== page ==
We have also embedded the routine checking of the Australian Organ Donation Register prior to staff raising donation with families as we know that if a person is registered and their family is informed of this, nine in ten of those families will say yes to donation.

Adaptable and flexible delivery of the Professional Education Program

Improving the skill set of donation staff throughout the family donation conversation has continued to be an important focus for the OTA. As professionals who engage with families at one of the most difficult times in their lives, we have a responsibility to support families and ensure that we communicate compassionately while providing them with accurate information to assist in their consideration of organ and tissue donation. To aid in this endeavour, the OTA launched the DonateLife Coaching Program in March of 2021. This on-line program is available for Donation Specialists to enrol and participate in one-on-one coaching sessions. The program provides a unique professional development opportunity for Donation Specialists to receive real-time feedback from an experienced coach in a safe environment and is used in conjunction with the two-day core and single day practical Family Donation Conversation workshops. Sessions involve a role play of a scenario followed by a debrief with the coach and a video of the role play that the participant can review and reflect on after the coaching session. Since its launch, the program has received universally positive feedback from participants and will continue to expand its scope to meet the training requirements of Donation Specialists and needs of families.

Adaptability and flexibility of our education programs has also continued to be a priority in 2021. The Family Donation Conversation workshops were adjusted and delivered as an abridged version to ensure clinicians continue to have access to education and skills development, enabling them to deliver best practice when working with donor families and throughout the organ and tissue donation and transplantation process. The OTA has committed to increasing the availability of education resources as we navigate the virtual world imposed by COVID-19 restrictions. This has led to expanded and improved access to education resources with the creation of new video vignettes to assist in communication skills training of existing and new Donation Specialists. Podcasts continue to be created and contribute to the knowledge acquisition of DonateLife network staff, featuring invited speakers from across the sector.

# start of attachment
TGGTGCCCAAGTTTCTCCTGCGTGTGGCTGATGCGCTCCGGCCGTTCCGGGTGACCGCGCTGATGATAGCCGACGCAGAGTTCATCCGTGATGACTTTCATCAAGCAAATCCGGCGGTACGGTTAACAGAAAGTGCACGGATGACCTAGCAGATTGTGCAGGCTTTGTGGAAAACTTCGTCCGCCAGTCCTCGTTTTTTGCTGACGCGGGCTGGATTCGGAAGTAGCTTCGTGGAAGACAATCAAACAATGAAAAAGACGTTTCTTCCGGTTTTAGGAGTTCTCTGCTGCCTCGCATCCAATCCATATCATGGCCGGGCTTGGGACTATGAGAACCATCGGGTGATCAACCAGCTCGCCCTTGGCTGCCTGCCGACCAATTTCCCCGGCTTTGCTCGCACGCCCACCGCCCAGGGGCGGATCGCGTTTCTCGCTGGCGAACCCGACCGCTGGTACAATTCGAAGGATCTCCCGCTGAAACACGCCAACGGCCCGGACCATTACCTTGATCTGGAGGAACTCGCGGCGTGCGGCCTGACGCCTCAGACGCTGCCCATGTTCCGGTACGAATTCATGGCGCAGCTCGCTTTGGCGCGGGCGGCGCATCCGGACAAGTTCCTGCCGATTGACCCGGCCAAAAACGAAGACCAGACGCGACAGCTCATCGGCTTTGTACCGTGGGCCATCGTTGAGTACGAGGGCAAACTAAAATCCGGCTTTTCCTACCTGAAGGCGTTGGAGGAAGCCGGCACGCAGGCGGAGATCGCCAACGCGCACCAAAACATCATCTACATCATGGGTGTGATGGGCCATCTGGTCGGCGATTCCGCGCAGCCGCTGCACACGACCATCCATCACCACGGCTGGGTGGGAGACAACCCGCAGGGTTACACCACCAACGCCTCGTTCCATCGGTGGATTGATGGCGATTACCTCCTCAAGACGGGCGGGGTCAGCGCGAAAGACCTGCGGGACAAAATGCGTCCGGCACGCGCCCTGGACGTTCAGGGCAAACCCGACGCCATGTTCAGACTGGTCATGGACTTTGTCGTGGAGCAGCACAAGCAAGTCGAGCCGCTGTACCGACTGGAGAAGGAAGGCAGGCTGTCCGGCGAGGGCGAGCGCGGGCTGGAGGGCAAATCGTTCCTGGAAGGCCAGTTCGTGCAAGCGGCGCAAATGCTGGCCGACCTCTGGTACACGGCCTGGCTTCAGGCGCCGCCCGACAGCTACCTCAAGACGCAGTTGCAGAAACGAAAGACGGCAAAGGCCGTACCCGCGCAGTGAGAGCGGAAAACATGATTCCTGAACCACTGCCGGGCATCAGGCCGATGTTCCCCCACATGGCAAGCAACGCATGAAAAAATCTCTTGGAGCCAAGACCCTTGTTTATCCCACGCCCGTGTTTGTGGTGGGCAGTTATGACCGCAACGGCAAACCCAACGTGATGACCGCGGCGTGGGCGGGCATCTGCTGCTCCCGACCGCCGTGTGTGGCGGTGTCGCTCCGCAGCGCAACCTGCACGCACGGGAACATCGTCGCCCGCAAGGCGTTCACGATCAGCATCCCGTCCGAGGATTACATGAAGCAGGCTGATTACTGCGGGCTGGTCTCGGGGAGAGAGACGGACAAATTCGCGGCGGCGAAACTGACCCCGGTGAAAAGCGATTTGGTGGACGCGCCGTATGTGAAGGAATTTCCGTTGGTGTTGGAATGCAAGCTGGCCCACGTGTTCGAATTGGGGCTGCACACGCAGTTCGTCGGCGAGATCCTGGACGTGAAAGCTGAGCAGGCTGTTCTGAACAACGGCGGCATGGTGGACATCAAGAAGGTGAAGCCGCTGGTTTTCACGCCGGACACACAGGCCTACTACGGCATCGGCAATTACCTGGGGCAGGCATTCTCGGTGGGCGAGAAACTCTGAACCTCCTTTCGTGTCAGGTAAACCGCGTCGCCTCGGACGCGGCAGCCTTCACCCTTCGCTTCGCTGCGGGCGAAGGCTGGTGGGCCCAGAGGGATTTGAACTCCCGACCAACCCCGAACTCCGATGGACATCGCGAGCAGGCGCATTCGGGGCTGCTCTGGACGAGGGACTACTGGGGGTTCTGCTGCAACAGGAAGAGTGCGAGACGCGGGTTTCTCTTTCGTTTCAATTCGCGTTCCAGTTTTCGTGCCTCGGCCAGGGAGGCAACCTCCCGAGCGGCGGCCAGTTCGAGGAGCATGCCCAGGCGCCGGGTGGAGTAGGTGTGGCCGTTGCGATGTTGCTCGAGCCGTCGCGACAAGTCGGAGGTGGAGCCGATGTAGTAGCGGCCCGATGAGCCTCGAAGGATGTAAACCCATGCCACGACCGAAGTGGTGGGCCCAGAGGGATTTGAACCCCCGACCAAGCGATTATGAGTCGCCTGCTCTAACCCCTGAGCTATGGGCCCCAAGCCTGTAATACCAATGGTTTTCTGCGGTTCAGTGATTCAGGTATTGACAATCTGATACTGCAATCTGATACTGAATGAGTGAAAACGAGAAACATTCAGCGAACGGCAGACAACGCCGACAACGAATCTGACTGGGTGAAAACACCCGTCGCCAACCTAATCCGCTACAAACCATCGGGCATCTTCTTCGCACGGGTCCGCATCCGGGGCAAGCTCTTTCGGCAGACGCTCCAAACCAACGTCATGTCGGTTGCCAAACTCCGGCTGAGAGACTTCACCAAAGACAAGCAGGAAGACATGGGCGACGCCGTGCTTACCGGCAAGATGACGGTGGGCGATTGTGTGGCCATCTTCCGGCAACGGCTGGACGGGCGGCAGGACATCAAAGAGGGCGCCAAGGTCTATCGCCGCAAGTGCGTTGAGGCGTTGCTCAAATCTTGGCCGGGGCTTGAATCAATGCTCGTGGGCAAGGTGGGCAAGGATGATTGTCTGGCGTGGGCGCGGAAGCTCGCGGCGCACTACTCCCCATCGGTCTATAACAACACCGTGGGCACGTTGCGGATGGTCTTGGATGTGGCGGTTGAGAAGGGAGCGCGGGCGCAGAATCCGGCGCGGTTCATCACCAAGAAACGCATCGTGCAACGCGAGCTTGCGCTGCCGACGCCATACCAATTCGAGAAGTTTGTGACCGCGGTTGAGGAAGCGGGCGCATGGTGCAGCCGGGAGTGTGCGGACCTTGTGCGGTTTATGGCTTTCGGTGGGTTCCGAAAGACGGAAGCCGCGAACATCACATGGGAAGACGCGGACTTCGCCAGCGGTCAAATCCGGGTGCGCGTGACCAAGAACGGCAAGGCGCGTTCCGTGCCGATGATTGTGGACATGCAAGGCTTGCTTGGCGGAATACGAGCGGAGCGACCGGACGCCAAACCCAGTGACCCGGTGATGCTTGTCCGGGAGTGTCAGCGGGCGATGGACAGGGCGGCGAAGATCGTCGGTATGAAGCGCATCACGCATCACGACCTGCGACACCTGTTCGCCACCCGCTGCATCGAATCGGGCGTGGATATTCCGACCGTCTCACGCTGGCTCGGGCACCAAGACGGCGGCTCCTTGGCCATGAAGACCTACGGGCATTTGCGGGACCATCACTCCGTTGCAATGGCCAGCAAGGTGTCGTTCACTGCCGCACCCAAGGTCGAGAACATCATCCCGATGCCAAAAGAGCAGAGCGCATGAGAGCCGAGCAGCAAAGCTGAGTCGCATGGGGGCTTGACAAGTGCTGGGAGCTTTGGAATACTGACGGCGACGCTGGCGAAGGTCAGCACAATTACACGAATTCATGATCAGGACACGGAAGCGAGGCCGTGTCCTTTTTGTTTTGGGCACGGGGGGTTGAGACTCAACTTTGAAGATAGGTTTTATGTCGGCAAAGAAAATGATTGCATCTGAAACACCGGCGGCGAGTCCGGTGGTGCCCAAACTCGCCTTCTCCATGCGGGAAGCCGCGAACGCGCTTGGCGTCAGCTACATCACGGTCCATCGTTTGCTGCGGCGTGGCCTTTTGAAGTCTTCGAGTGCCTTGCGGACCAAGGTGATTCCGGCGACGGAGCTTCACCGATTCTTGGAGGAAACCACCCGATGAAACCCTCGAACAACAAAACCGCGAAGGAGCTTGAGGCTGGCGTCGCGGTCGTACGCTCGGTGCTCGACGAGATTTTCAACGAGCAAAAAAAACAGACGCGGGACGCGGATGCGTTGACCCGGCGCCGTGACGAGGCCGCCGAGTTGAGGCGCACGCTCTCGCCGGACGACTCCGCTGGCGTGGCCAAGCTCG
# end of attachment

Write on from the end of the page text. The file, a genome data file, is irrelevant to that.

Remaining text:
Ethical guidelines for organ and tissue donation and transplantation in Australia

The OTA continues to support the National Health and Medical Research Council (NHMRC) in the updating of the Ethical guidelines for organ and tissue donation and transplantation in Australia (Ethical Guidelines). It is anticipated that the Ethical Guidelines will be considered by AHEC in late 2021 to early 2022, followed by a public consultation in 2022. This is a significant body of work which has many complexities, including consultation with many stakeholders.

Looking forward

As we look forward to 2021–22 we will continue to lead and monitor the delivery of best practice donation services, collaborate to mitigate the negative impacts of the COVID-19 pandemic and plan to optimise future growth opportunities in donation for transplantation in coming years. Our goal is to ensure that donors and their families continue to receive the best possible care and assistance and that we help as many Australians as possible to have access to life-enhancing and life-saving transplantation.

Signed by

Dr Helen Opdam

National Medical Director